Internet users with good ideas continue to give them away. Among the innovative results are: the Internet itself; CU-SeeMe, innovative, free software from Cornell that enables desktop video conferencing among multiple sites; and most of the tools used to access the Internet today, including Mosaic and Netscape (still available free, despite the public offering of the stock of its founding organization), among others.
The publish-or-perish incentive structure that functions throughout this worldwide "industry" of the universities has demonstrated for centuries its ability to result in innovative new products and services. These did, and are likely to continue to, "blindside" even our richest and most admired private-sector industrialists (as has been the case with the Internet, as reported by Andy Grove, CEO of Intel).
An insight of even greater significance is that private sector firms operating through markets could not have produced the Internet! The Internet has grown up in response to incentives that fit the University Model, not the private sector market model of patents, trade secrets, high prices, destructive rivalry, etc.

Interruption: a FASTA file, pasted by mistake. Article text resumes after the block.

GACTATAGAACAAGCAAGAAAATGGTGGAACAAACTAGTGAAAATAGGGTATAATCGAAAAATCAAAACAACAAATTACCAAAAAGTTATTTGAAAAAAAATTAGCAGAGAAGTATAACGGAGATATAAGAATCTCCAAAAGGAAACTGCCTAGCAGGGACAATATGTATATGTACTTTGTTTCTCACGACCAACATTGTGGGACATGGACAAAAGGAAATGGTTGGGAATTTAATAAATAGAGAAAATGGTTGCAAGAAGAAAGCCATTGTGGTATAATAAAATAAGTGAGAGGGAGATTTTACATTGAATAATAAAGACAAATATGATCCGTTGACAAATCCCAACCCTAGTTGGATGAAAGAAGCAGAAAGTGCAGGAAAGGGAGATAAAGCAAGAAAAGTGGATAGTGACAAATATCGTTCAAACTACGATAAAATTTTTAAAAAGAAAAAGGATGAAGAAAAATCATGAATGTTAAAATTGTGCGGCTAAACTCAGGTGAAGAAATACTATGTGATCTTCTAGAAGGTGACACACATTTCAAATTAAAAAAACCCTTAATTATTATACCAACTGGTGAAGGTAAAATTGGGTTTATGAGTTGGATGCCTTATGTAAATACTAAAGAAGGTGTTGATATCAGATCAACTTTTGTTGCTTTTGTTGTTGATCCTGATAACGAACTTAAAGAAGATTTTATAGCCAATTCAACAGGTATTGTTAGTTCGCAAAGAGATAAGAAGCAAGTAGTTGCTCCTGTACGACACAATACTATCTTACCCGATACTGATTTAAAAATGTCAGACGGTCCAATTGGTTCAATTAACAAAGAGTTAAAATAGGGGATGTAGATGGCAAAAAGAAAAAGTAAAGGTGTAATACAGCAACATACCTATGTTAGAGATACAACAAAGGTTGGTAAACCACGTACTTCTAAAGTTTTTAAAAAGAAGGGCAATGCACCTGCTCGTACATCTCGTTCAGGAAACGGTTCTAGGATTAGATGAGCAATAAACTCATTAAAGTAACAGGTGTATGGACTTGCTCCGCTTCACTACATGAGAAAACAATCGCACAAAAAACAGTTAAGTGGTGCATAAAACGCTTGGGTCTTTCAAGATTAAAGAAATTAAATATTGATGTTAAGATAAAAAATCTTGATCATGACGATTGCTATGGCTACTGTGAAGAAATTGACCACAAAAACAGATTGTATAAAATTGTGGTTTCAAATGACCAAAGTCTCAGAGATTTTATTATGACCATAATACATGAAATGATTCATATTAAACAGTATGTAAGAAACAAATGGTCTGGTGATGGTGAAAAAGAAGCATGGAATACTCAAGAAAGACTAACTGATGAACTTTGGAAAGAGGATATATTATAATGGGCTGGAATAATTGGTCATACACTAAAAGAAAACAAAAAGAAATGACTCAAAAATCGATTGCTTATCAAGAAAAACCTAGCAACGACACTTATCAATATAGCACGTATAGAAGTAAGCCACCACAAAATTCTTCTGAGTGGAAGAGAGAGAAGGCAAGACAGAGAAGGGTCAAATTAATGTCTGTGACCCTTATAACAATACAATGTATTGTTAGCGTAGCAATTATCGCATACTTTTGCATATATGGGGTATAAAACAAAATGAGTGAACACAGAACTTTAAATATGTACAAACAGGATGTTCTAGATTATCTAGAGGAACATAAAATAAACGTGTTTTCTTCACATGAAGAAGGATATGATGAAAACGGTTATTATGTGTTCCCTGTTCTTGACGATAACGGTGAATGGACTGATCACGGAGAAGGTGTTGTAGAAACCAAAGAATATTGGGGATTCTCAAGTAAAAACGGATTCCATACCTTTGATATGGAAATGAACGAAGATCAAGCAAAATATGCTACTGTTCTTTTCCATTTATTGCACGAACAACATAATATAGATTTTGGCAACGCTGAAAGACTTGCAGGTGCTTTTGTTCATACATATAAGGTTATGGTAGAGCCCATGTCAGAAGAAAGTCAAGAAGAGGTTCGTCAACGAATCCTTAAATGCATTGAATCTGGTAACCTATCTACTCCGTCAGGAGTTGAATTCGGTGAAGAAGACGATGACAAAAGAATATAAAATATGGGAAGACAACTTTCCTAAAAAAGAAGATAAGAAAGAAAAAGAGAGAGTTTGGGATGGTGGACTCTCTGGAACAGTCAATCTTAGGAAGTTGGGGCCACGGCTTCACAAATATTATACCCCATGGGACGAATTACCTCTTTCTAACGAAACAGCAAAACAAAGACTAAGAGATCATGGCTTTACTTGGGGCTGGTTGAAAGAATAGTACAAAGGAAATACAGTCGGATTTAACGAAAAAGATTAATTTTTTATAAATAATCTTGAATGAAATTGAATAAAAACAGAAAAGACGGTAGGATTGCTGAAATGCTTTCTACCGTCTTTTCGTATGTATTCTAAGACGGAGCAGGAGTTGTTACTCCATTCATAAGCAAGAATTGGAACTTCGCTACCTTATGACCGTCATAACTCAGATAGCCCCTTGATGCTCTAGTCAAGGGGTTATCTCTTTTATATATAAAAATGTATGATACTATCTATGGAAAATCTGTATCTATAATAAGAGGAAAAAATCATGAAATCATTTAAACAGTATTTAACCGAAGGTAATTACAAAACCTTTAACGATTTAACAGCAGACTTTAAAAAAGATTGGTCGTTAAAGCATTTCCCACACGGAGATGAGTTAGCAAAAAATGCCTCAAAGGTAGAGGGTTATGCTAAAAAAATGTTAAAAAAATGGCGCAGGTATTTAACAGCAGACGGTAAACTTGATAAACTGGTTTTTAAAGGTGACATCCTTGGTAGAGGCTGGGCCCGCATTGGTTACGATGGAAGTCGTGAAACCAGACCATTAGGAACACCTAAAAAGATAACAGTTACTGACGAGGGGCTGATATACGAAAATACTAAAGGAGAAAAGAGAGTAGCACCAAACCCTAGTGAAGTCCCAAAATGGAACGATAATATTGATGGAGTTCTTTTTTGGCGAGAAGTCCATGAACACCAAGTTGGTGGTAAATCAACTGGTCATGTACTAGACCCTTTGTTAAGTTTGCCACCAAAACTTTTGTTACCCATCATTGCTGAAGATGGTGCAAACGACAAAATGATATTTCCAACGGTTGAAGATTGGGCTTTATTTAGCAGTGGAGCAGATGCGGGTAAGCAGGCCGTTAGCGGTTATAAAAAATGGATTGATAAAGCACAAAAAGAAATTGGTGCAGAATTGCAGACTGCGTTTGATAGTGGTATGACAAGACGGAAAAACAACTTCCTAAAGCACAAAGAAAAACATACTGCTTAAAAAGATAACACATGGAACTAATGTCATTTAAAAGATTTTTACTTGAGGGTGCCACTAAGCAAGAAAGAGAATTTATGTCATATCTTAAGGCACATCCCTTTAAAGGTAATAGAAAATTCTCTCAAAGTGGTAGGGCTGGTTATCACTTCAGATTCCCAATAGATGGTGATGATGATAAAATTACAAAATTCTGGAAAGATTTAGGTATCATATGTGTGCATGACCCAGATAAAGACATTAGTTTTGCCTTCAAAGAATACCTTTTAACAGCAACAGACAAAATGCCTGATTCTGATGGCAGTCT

Introducing Excludability to an Uncongested Network
If a price or other form of excludability is imposed on an uncongested network either as a "rent seeking activity" or as a means of "removing depletability" the result is an "impeded public good" (it has been made excludable, but non-depletable), rather than a private goods externality (that is depletable, but not excludable). Remember, also, an externality is an unintended result. In the context of rent seeking and in the situations depicted in Figure 1, pricing or other forms of excludability are intentional acts. The characteristics of the public good and its optimal pricing are violated. The result is an impeded public good, rather than a plain-old public good.
Society pays the cost of this violation in more ways than one. A measurable number of users who would have benefited from access if basic principles had been followed, are excluded from access by the price. Those who achieve access must all pay the explicit price, while network capacity remains unchanged. It should be noted, however, that if the price is a flat rate, this is a less virulent way to violate the characteristics of optimal pricing for public goods than do most "rent-seeking" approaches. The user's marginal cost of each use is unaffected: it is still zero.